The CLAS policy statements have been summarized from the web pages of the College of Liberal Arts and Sciences.

Administrative Home: The College of Liberal Arts and Sciences is the administrative home of this course and governs matters such as the add/drop deadlines, the second-grade-only option, and other related issues. Different colleges may have different policies. Questions may be addressed to 120 Schaeffer Hall or see the Academic Handbook.

Academic Fraud: Plagiarism and any other activities when students present work that is not their own are academic fraud. Academic fraud is reported to the departmental DEO and to the Associate Dean for Academic Programs and Services who enforces the appropriate consequences.

Making a Suggestion or a Complaint: Students with a suggestion or complaint should first visit the instructor, then the course supervisor and the departmental DEO. Complaints must be made within six months of the incident.

Accommodations for Disabilities: A student seeking academic accommodations should register with Student Disability Services and meet privately with the course instructor to make particular arrangements. For more information, visit this site:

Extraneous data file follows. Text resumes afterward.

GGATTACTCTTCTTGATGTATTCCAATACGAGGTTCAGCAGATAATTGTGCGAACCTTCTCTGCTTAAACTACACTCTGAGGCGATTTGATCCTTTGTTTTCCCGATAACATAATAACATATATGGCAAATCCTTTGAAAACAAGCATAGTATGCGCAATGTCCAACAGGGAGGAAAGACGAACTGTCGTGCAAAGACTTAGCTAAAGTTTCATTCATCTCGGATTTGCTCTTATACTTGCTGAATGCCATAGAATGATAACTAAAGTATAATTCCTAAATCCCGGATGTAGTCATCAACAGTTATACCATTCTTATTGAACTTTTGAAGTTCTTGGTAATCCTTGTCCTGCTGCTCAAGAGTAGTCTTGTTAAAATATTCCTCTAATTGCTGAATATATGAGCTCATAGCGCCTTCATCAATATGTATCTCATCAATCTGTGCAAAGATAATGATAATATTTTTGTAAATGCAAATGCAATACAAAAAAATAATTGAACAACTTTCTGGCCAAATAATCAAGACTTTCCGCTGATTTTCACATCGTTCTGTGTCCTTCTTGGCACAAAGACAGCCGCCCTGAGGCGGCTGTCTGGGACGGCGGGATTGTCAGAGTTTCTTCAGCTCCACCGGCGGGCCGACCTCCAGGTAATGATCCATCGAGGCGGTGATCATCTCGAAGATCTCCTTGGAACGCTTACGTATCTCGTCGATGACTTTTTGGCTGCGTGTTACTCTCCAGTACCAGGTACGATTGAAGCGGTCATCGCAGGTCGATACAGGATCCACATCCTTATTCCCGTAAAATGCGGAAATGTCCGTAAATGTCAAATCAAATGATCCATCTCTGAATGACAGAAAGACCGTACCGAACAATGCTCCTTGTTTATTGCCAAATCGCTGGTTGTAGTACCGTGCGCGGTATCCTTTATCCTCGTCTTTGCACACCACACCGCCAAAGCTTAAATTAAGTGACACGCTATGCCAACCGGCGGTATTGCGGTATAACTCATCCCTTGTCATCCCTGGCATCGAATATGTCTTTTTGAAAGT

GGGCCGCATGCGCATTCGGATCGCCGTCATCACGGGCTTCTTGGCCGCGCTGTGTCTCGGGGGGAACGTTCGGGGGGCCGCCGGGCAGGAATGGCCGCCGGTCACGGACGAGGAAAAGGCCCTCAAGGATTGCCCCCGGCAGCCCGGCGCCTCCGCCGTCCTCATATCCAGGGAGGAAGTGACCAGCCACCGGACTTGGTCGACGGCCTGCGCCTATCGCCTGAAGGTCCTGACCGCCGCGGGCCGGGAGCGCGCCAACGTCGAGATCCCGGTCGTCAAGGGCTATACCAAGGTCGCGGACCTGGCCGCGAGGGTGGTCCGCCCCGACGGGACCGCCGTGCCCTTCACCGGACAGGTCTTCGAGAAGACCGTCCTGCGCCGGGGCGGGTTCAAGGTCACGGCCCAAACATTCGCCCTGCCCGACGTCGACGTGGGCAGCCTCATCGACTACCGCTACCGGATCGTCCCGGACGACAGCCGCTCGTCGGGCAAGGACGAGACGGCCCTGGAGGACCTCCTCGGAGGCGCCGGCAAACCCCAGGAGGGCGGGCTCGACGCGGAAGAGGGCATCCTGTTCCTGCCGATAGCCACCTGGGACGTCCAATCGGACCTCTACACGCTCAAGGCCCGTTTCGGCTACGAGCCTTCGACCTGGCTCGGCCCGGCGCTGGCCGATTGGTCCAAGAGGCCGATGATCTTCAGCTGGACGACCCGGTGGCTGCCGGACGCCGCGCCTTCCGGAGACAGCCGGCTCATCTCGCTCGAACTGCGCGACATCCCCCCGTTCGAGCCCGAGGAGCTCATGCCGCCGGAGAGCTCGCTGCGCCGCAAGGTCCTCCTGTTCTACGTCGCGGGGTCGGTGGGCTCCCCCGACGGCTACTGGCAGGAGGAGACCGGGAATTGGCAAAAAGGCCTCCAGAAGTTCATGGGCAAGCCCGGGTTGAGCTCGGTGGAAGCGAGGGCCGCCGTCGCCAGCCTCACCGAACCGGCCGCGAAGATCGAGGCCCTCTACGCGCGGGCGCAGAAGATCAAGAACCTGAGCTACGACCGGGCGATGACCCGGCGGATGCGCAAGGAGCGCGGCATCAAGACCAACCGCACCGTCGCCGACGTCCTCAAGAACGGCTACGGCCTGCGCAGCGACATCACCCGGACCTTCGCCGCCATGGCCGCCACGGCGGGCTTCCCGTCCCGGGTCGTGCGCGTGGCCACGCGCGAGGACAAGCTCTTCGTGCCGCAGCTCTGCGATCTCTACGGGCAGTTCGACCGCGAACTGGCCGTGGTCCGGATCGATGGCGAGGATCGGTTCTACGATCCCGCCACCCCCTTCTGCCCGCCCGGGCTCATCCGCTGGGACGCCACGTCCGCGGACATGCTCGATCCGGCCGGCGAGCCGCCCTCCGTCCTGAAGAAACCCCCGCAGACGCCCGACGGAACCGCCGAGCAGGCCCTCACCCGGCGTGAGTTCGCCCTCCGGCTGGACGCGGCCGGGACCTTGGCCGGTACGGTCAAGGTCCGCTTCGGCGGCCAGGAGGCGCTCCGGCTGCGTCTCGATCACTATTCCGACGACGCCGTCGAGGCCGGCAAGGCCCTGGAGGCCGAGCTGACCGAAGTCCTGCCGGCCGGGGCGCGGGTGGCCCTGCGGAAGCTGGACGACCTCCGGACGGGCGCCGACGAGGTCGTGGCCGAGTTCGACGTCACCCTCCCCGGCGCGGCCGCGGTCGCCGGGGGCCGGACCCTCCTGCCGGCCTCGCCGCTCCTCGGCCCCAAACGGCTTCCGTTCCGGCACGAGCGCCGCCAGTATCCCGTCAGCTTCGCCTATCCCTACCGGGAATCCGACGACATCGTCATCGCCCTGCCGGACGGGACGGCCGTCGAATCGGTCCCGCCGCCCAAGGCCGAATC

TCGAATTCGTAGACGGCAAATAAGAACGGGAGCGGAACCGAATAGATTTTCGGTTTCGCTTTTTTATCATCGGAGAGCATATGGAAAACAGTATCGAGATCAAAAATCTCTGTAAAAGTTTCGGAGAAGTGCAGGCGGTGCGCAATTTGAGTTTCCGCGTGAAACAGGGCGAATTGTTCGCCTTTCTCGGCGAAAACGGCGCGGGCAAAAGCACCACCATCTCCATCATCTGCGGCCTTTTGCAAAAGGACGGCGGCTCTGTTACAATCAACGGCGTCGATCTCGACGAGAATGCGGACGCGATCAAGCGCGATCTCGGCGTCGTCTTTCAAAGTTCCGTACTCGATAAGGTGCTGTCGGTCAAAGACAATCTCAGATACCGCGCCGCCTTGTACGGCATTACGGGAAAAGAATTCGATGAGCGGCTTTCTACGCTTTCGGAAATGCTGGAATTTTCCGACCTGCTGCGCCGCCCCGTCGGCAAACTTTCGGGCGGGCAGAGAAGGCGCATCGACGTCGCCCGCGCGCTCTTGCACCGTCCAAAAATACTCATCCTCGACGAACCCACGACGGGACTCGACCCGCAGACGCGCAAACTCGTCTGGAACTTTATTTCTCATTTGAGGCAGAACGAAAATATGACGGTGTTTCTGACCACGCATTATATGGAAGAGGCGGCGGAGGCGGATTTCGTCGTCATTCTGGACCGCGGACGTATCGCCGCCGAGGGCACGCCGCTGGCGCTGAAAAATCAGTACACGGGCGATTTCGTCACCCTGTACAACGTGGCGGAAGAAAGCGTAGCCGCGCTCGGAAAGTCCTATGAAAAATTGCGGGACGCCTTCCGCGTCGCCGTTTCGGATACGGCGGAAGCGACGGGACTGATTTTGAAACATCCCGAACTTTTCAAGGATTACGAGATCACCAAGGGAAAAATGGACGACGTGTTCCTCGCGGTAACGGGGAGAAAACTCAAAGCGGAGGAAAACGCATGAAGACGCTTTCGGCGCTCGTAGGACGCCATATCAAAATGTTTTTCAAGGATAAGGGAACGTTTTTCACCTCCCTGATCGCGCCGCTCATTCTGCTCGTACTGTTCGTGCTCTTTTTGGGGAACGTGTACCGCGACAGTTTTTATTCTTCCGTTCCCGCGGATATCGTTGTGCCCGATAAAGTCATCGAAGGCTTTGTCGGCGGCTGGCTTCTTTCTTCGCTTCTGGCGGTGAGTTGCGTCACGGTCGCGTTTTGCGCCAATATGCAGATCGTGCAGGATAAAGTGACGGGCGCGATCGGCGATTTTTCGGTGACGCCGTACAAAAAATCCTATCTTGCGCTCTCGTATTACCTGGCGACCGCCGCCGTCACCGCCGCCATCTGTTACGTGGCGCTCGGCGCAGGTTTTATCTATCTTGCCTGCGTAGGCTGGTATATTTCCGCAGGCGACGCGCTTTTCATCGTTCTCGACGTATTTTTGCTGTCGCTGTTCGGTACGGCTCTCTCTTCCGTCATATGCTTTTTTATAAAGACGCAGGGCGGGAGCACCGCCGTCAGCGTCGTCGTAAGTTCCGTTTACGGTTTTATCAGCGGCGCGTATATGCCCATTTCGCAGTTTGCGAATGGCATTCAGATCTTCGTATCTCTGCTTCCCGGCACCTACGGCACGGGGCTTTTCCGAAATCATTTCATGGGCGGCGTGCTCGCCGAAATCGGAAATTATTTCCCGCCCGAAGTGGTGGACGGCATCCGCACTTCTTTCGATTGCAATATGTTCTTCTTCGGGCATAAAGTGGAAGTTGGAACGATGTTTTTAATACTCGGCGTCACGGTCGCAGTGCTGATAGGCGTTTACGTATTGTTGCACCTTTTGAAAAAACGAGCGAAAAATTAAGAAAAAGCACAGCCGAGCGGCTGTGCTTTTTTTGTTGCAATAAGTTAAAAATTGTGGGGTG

Understanding Sexual Harassment: Sexual harassment subverts the mission of the University and threatens the well-being of students, faculty, and staff. For definitions, assistance, and the full University policy visit:

Reacting Safely to Severe Weather: In severe weather, the class members should seek shelter in the innermost part of the building, if possible at the lowest level, staying clear of windows and free-standing ex- panses. The class will continue if possible when the event is over. (Operations Manual 16.14.i.)


Student Classroom Behavior: The ability to learn is lessened when students engage in inappropriate classroom behav- ior, distracting others; such behaviors are a violation of the Code of Student Life. When disruptive activity occurs, a University instructor has the authority to determine class- room seating patterns and to request that a student exit immediately for the remainder of the period. One-day suspensions are reported to appropriate departmental, collegiate, and Student Services personnel (Office of the Vice President for Student Services and Dean of Students).

University Examination Policies: Missed exam policy. University policy requires that students be permitted to make up examinations missed because of illness, mandatory religious obligations, certain University activities, or unavoidable circumstances. Excused absence forms are available at the Registrar web site:

Final Examinations: An undergraduate student who has two final examinations scheduled for the same period or more than three examinations scheduled for the same day may file a request for a change of schedule before the published deadline at the Registrar's Service Center, 17 Calvin Hall, 8-4:30 M-F, (384-4300).